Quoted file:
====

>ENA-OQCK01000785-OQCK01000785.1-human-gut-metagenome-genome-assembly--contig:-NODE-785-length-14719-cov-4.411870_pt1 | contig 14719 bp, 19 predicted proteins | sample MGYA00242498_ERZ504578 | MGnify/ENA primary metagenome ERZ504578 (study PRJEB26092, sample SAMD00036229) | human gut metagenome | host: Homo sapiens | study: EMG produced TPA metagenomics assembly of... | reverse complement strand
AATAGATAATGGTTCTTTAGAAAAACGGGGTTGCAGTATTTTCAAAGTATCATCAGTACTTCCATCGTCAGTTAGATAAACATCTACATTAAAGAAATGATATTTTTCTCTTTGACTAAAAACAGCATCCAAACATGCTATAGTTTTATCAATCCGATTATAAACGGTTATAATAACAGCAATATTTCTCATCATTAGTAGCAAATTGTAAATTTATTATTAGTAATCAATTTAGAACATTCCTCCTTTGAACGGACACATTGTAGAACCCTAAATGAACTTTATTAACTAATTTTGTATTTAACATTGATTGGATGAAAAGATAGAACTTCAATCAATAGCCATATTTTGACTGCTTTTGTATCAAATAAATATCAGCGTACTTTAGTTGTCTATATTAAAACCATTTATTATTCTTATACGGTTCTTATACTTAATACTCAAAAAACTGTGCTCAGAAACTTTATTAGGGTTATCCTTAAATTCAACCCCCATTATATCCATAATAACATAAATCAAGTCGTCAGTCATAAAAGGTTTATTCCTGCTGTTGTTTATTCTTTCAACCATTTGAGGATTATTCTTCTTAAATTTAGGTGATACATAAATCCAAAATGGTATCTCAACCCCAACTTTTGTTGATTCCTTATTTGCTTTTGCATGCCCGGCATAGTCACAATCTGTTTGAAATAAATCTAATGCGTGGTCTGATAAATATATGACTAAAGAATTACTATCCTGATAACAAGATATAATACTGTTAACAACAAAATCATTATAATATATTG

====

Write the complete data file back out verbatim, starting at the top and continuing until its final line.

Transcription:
>ENA-OQCK01000785-OQCK01000785.1-human-gut-metagenome-genome-assembly--contig:-NODE-785-length-14719-cov-4.411870_pt1 | contig 14719 bp, 19 predicted proteins | sample MGYA00242498_ERZ504578 | MGnify/ENA primary metagenome ERZ504578 (study PRJEB26092, sample SAMD00036229) | human gut metagenome | host: Homo sapiens | study: EMG produced TPA metagenomics assembly of... | reverse complement strand
AATAGATAATGGTTCTTTAGAAAAACGGGGTTGCAGTATTTTCAAAGTATCATCAGTACTTCCATCGTCAGTTAGATAAACATCTACATTAAAGAAATGATATTTTTCTCTTTGACTAAAAACAGCATCCAAACATGCTATAGTTTTATCAATCCGATTATAAACGGTTATAATAACAGCAATATTTCTCATCATTAGTAGCAAATTGTAAATTTATTATTAGTAATCAATTTAGAACATTCCTCCTTTGAACGGACACATTGTAGAACCCTAAATGAACTTTATTAACTAATTTTGTATTTAACATTGATTGGATGAAAAGATAGAACTTCAATCAATAGCCATATTTTGACTGCTTTTGTATCAAATAAATATCAGCGTACTTTAGTTGTCTATATTAAAACCATTTATTATTCTTATACGGTTCTTATACTTAATACTCAAAAAACTGTGCTCAGAAACTTTATTAGGGTTATCCTTAAATTCAACCCCCATTATATCCATAATAACATAAATCAAGTCGTCAGTCATAAAAGGTTTATTCCTGCTGTTGTTTATTCTTTCAACCATTTGAGGATTATTCTTCTTAAATTTAGGTGATACATAAATCCAAAATGGTATCTCAACCCCAACTTTTGTTGATTCCTTATTTGCTTTTGCATGCCCGGCATAGTCACAATCTGTTTGAAATAAATCTAATGCGTGGTCTGATAAATATATGACTAAAGAATTACTATCCTGATAACAAGATATAATACTGTTAACAACAAAATCATTATAATATATTG